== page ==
“I am the good shepherd, and I know My own and My own know me. . . .
and I lay down My life for the sheep” (John 10:14-15).
At the start of John 10, Jesus draws a sharp contrast between false teachers (viz. false shepherds) and Himself—the true Shepherd that protects His sheep and gives them eternal life. In verse 15, however, Christ makes another very theologically significant statement pertaining to the definiteness and specific purpose of the atonement—that is, who it is for whom He died: “just as the Father knows me and I know the Father—and I lay down My life for the sheep” (huper tōn probatōn, lit., “on behalf of [or “for the sake of”] the sheep”): Biblically, the atonement served to satisfy or, more precisely, “propitiate” (hilasmos) the Father.
huper (“on behalf of”)
In this passage, the Greek preposition huper (meaning “on behalf of,” or “instead of”) was used to express the actual and literal “substitutionary” or vicarious death of Christ—i.e., a substitutionary atonement. Koinē Greek, unlike English, is a very defined language, a language of precision. Accordingly, prepositions (along with other parts of grammar) have a great significance in biblical exegesis (i.e., critical interpretation). In many passages where the atonement is in view, the NT authors chose the preposition huper to indicate that Jesus’ cross-work was a literal and definite substitution. Note the following passages where huper is used to clearly indicate this:
Romans 8:32: “[the Father]
delivered [paredōken; i.e., ‘delivered up for sacrifice’] Him
over for [huper] us all.”
Galatians 1:4: “who gave Himself
for [huper] our sins” (cf. 3:13).
Ephesians 5:25: “Christ also loved the church and gave Himself up for [heauton paredōken huper] her” (lit., “He delivered Himself up for sacrifice on behalf of His church—in their place”).
In addition to huper, the preposition anti, which is semantically similar, is used at places such as Mark 10:45 to stress the nature and intention of Jesus’ substitutionary work: “For even the Son of Man did not come to be served, but to serve, and to give His life as a ransom for [lutron anti, lit., “ransom in the place of”] many.”
Returning back to our text, John 10:15, it must be clearly emphasized: Jesus says that He specifically died for His sheep. His death did not make men “savable,” but rather His death secured and guaranteed the salvation of those whom He intended to save—His sheep: it was a definite atonement. The Scriptures clearly particularize who it is for whom Christ died.
The death of Christ was an actual substitutionary atonement in which Christ literally and fully paid the penalty for sin, bore the curse, dies the death that our sins deserved, propitiating the Father, fully and perfectly satisfying divine justice. Either Jesus’ death achieved an actual propitiation (see note 2 above) literally averting wrath actually paying for sins, or it did not.
In opposition to definite atonement is the majority view of the church (as well as the Roman Catholic Church): universal atonement. That is, that Jesus’ death merely made men “savable,” a “potential” salvation—for it did not “actually” secure salvation for anybody. In this view, (a) His cross-work did not actually redeem anyone in particular and (b) it reduces the atonement to a universal possibility that is actuated only when certain conditions (viz. the faith-act) are met. In other words, His death potentially redeemed or atoned for every single person, but an actual redemption is dependent on man’s free choice.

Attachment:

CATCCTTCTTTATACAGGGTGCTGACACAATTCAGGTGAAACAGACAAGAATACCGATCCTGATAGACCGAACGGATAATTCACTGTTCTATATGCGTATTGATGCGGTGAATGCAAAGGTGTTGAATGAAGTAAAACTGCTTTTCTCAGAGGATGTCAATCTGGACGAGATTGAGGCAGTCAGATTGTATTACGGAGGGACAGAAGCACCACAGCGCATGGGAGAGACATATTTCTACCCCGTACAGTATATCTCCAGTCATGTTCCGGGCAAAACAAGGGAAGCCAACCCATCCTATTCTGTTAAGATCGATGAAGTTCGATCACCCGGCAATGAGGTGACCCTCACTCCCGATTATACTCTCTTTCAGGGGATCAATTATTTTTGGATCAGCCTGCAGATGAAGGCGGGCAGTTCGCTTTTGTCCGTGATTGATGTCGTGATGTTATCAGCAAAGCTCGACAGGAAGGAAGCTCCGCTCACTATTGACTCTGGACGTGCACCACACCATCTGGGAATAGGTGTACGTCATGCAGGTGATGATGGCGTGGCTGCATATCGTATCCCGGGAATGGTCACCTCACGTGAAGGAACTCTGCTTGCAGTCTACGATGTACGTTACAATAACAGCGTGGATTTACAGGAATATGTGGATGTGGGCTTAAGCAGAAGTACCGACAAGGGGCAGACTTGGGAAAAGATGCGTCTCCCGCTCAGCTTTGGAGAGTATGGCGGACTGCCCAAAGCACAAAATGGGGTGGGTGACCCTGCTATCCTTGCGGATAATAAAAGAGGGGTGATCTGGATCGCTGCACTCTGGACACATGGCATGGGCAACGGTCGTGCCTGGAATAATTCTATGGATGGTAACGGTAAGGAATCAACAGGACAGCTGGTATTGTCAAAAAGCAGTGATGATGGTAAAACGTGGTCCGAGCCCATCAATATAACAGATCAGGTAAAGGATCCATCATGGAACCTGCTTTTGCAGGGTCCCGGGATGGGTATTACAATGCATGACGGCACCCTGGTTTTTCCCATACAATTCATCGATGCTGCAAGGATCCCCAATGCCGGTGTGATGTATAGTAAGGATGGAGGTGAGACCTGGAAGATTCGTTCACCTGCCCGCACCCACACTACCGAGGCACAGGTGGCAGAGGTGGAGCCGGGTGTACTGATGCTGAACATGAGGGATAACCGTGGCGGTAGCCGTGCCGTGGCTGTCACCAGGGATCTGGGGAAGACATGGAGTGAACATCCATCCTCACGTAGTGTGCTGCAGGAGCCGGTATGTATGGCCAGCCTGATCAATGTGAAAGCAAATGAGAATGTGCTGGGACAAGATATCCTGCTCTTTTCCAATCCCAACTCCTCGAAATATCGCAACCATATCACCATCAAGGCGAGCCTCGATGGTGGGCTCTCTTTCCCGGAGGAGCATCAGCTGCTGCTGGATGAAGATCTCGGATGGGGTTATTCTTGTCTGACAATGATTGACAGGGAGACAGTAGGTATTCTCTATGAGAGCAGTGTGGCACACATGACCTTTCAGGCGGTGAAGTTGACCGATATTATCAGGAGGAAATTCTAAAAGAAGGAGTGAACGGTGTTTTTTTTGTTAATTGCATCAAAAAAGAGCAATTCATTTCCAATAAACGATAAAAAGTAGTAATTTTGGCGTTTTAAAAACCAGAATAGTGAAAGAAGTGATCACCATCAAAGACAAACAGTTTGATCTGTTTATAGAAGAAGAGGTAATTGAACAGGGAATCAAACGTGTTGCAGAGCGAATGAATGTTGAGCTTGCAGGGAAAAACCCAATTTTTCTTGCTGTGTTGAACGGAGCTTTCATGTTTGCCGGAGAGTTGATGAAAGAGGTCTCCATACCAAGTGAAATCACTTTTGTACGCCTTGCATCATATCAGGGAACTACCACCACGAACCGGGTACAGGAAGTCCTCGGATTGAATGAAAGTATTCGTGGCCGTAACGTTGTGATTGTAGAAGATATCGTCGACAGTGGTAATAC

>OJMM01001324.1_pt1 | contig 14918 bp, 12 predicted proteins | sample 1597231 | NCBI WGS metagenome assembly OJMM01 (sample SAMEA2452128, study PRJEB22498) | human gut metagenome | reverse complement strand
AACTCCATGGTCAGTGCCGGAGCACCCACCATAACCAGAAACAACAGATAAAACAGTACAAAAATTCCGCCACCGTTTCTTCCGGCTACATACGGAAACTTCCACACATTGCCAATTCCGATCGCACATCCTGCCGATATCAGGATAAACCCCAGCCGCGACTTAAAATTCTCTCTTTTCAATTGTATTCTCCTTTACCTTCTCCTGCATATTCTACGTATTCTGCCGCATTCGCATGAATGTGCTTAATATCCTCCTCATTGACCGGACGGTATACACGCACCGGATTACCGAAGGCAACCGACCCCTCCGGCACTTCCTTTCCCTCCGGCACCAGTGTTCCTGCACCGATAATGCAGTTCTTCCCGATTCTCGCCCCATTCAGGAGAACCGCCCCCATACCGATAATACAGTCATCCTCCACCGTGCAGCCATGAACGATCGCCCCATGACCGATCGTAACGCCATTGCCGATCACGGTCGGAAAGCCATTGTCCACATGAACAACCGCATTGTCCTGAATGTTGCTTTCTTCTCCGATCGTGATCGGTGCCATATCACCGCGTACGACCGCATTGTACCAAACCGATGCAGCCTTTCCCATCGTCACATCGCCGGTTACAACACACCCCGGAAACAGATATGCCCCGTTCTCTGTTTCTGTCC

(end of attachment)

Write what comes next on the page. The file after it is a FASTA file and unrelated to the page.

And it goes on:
PROBLEM: To preach, as most evangelists do, that Jesus died (thus, atoned) for “every single person” that ever lived (as a universal atonement teaches) implies the doctrine of universalism (i.e., every person will be saved). For if Jesus’ sacrifice really did achieve the forgiveness of the sins of every single person and produced an actual propitiation on their behalf, then, all would be saved (universalism). There would by absolutely no biblical basis whatsoever for any to go to hell, divine justice would have been perfectly satisfied—and wouldn’t make any difference whether one accepts or rejects Christ: For if “all sins” means “all sins,” then even the sin of rejection would fully be paid (unless one asserts that Christ propitiated, forgave, and paid for 99% of the sins of all men). Clearly, universal atonement is unbiblical.
The biblical position is definite atonement: Christ infallibly saves every single one of those for whom He laid down His life—“and I lay down My life for My sheep.” He substituted Himself on their behalf, in their place. His cross-work perfectly secured salvation for them—it did not make salvation a possibility, but rather it actually saved those for whom He died. The blood of Christ is sufficient to save all men, but efficacious to those for whom the atonement was intended: All that the Father gives Me will come to Me . . . all that He has given Me I lose nothing, but raise it up on the last day. . . . No one can come to Me unless the Father . . . draws him; and I will raise him up on the last day” (John 6:37, 39, 44).
His atonement was definite. Christ not die potentially for those who might believe, but rather He died specifically to “save His people from their sins” (Matt. 1:21). This is the very heart of the gospel—God actually redeems men “from every tribe, language, people, and nation” granting them salvation apart from works (cf. Phil. 1:29; 2 Tim. 1:9).